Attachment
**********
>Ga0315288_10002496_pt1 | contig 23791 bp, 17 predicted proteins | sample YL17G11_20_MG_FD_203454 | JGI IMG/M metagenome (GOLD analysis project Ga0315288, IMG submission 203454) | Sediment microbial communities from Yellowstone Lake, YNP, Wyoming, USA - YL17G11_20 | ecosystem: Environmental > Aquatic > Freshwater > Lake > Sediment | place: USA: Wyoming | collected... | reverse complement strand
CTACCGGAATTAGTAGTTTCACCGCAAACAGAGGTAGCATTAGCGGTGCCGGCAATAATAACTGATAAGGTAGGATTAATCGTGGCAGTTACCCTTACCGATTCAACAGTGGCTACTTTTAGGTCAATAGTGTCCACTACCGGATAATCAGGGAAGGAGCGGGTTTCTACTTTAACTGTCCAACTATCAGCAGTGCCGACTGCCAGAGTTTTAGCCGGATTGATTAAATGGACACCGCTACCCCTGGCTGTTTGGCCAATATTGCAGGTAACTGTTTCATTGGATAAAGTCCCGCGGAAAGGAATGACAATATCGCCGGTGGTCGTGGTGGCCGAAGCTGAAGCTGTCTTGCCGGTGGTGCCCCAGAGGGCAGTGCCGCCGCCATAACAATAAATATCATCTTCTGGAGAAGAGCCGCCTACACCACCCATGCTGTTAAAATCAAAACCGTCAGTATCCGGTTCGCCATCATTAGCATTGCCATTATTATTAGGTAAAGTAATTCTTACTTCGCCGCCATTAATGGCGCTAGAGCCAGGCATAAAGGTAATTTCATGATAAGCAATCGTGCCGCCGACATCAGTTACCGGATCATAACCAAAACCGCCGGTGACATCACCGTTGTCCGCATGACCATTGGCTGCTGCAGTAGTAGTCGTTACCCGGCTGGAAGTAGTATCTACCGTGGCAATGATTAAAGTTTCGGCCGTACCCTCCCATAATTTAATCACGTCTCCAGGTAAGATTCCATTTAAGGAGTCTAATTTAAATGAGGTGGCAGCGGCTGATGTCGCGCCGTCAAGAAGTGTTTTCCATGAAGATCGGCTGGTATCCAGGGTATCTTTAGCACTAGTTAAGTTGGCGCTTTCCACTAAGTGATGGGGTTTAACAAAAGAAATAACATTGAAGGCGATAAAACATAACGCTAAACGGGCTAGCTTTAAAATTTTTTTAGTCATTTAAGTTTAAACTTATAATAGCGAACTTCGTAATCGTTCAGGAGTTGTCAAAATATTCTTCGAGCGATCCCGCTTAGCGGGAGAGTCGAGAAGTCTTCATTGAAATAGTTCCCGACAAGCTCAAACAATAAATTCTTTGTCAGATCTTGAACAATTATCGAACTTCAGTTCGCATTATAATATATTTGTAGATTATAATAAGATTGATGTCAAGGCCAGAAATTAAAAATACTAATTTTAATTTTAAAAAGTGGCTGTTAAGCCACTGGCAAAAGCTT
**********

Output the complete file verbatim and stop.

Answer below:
>Ga0315288_10002496_pt1 | contig 23791 bp, 17 predicted proteins | sample YL17G11_20_MG_FD_203454 | JGI IMG/M metagenome (GOLD analysis project Ga0315288, IMG submission 203454) | Sediment microbial communities from Yellowstone Lake, YNP, Wyoming, USA - YL17G11_20 | ecosystem: Environmental > Aquatic > Freshwater > Lake > Sediment | place: USA: Wyoming | collected... | reverse complement strand
CTACCGGAATTAGTAGTTTCACCGCAAACAGAGGTAGCATTAGCGGTGCCGGCAATAATAACTGATAAGGTAGGATTAATCGTGGCAGTTACCCTTACCGATTCAACAGTGGCTACTTTTAGGTCAATAGTGTCCACTACCGGATAATCAGGGAAGGAGCGGGTTTCTACTTTAACTGTCCAACTATCAGCAGTGCCGACTGCCAGAGTTTTAGCCGGATTGATTAAATGGACACCGCTACCCCTGGCTGTTTGGCCAATATTGCAGGTAACTGTTTCATTGGATAAAGTCCCGCGGAAAGGAATGACAATATCGCCGGTGGTCGTGGTGGCCGAAGCTGAAGCTGTCTTGCCGGTGGTGCCCCAGAGGGCAGTGCCGCCGCCATAACAATAAATATCATCTTCTGGAGAAGAGCCGCCTACACCACCCATGCTGTTAAAATCAAAACCGTCAGTATCCGGTTCGCCATCATTAGCATTGCCATTATTATTAGGTAAAGTAATTCTTACTTCGCCGCCATTAATGGCGCTAGAGCCAGGCATAAAGGTAATTTCATGATAAGCAATCGTGCCGCCGACATCAGTTACCGGATCATAACCAAAACCGCCGGTGACATCACCGTTGTCCGCATGACCATTGGCTGCTGCAGTAGTAGTCGTTACCCGGCTGGAAGTAGTATCTACCGTGGCAATGATTAAAGTTTCGGCCGTACCCTCCCATAATTTAATCACGTCTCCAGGTAAGATTCCATTTAAGGAGTCTAATTTAAATGAGGTGGCAGCGGCTGATGTCGCGCCGTCAAGAAGTGTTTTCCATGAAGATCGGCTGGTATCCAGGGTATCTTTAGCACTAGTTAAGTTGGCGCTTTCCACTAAGTGATGGGGTTTAACAAAAGAAATAACATTGAAGGCGATAAAACATAACGCTAAACGGGCTAGCTTTAAAATTTTTTTAGTCATTTAAGTTTAAACTTATAATAGCGAACTTCGTAATCGTTCAGGAGTTGTCAAAATATTCTTCGAGCGATCCCGCTTAGCGGGAGAGTCGAGAAGTCTTCATTGAAATAGTTCCCGACAAGCTCAAACAATAAATTCTTTGTCAGATCTTGAACAATTATCGAACTTCAGTTCGCATTATAATATATTTGTAGATTATAATAAGATTGATGTCAAGGCCAGAAATTAAAAATACTAATTTTAATTTTAAAAAGTGGCTGTTAAGCCACTGGCAAAAGCTT